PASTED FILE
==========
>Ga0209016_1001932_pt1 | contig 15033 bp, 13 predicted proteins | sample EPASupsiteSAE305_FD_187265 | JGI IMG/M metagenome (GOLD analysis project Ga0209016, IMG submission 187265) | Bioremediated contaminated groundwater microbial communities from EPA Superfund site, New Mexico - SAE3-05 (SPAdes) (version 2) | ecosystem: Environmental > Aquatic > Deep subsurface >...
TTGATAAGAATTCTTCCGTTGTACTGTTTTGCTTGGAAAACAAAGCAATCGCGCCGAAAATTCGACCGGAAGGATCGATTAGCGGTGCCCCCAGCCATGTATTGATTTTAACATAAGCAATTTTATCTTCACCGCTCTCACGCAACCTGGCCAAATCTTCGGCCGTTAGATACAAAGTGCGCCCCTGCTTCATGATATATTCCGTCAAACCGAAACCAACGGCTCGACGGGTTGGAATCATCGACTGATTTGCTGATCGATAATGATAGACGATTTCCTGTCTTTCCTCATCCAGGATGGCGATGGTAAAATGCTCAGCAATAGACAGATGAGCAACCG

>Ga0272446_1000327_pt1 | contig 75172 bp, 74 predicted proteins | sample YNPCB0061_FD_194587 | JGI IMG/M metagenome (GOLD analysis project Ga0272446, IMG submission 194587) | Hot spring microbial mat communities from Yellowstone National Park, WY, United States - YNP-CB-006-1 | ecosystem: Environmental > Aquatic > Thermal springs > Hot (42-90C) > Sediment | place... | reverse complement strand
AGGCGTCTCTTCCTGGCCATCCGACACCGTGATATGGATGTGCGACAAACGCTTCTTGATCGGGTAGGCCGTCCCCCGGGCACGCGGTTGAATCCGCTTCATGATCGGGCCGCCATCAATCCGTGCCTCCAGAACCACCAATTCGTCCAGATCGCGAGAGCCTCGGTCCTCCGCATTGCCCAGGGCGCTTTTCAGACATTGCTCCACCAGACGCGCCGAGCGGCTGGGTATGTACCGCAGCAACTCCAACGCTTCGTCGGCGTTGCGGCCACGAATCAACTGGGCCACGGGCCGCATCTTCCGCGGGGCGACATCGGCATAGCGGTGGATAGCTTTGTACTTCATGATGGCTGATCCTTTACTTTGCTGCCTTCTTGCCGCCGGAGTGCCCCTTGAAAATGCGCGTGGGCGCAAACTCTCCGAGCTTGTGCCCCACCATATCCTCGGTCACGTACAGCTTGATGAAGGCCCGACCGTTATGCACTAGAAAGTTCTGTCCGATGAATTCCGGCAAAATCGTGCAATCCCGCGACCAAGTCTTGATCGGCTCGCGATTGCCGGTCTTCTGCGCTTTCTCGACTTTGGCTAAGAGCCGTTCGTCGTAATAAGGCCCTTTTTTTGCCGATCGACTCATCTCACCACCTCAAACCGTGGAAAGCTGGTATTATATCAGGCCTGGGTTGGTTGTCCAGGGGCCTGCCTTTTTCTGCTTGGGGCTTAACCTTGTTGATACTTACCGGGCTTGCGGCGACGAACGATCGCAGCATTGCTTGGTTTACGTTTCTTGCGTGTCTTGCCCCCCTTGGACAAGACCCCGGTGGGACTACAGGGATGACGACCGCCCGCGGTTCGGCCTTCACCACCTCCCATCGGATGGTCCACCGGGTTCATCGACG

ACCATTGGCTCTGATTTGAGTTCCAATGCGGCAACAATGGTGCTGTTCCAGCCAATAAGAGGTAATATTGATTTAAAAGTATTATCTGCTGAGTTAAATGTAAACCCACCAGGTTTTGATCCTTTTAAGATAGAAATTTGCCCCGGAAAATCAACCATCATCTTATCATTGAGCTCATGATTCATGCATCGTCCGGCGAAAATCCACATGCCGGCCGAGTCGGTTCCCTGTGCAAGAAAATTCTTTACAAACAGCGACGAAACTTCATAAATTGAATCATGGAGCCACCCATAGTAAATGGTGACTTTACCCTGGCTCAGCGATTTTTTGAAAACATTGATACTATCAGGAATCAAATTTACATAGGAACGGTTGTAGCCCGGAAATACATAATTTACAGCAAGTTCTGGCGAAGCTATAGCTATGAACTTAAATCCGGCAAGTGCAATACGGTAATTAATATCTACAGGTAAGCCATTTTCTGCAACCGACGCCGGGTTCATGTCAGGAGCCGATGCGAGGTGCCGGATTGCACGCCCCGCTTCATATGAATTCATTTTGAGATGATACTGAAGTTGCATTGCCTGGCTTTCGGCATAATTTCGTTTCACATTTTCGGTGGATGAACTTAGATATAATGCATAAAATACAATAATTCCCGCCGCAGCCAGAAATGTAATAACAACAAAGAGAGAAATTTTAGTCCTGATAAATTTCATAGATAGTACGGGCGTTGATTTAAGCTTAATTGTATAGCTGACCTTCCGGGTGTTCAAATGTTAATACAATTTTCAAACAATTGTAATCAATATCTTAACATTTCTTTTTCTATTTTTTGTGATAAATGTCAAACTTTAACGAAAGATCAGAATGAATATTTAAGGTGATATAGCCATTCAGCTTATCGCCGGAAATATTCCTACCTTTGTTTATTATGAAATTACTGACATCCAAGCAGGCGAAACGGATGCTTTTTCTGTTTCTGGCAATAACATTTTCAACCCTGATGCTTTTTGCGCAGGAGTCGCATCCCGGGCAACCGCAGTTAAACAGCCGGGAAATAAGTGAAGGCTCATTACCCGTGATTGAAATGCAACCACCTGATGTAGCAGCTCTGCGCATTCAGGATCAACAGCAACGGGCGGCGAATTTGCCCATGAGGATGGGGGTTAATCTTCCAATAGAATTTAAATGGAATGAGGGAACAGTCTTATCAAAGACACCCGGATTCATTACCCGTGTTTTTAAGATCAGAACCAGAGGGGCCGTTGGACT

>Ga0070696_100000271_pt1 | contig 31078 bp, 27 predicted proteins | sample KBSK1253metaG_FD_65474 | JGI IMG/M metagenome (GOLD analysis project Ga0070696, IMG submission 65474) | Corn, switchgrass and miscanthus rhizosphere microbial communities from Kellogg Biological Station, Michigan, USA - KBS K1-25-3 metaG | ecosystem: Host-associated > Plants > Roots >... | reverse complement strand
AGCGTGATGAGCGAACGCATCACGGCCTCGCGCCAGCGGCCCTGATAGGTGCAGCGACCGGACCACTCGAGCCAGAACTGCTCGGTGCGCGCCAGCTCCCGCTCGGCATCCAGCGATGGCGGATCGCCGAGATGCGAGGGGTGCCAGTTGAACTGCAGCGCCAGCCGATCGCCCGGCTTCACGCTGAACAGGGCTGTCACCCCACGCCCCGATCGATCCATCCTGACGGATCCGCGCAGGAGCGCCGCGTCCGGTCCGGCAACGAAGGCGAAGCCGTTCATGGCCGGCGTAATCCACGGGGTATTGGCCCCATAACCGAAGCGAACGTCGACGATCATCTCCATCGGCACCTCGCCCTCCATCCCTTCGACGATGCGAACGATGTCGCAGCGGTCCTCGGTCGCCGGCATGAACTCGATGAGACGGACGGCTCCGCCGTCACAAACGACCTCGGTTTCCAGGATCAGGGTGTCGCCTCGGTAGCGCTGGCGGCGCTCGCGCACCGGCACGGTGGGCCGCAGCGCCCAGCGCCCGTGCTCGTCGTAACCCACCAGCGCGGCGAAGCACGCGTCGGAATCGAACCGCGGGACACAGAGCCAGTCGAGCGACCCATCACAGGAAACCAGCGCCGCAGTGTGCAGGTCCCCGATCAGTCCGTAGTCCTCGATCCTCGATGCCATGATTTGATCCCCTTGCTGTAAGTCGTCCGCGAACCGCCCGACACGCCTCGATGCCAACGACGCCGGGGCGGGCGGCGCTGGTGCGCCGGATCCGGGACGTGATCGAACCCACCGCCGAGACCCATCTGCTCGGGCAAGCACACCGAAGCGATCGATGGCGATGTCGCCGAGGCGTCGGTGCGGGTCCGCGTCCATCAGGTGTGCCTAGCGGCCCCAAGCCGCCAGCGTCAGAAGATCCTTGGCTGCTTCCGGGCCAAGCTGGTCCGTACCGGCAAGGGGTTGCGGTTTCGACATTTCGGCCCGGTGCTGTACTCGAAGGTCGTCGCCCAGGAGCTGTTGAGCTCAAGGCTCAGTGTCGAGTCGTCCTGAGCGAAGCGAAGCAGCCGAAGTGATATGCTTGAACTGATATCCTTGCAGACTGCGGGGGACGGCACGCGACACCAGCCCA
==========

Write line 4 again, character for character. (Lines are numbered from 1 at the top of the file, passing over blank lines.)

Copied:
AGGCGTCTCTTCCTGGCCATCCGACACCGTGATATGGATGTGCGACAAACGCTTCTTGATCGGGTAGGCCGTCCCCCGGGCACGCGGTTGAATCCGCTTCATGATCGGGCCGCCATCAATCCGTGCCTCCAGAACCACCAATTCGTCCAGATCGCGAGAGCCTCGGTCCTCCGCATTGCCCAGGGCGCTTTTCAGACATTGCTCCACCAGACGCGCCGAGCGGCTGGGTATGTACCGCAGCAACTCCAACGCTTCGTCGGCGTTGCGGCCACGAATCAACTGGGCCACGGGCCGCATCTTCCGCGGGGCGACATCGGCATAGCGGTGGATAGCTTTGTACTTCATGATGGCTGATCCTTTACTTTGCTGCCTTCTTGCCGCCGGAGTGCCCCTTGAAAATGCGCGTGGGCGCAAACTCTCCGAGCTTGTGCCCCACCATATCCTCGGTCACGTACAGCTTGATGAAGGCCCGACCGTTATGCACTAGAAAGTTCTGTCCGATGAATTCCGGCAAAATCGTGCAATCCCGCGACCAAGTCTTGATCGGCTCGCGATTGCCGGTCTTCTGCGCTTTCTCGACTTTGGCTAAGAGCCGTTCGTCGTAATAAGGCCCTTTTTTTGCCGATCGACTCATCTCACCACCTCAAACCGTGGAAAGCTGGTATTATATCAGGCCTGGGTTGGTTGTCCAGGGGCCTGCCTTTTTCTGCTTGGGGCTTAACCTTGTTGATACTTACCGGGCTTGCGGCGACGAACGATCGCAGCATTGCTTGGTTTACGTTTCTTGCGTGTCTTGCCCCCCTTGGACAAGACCCCGGTGGGACTACAGGGATGACGACCGCCCGCGGTTCGGCCTTCACCACCTCCCATCGGATGGTCCACCGGGTTCATCGACG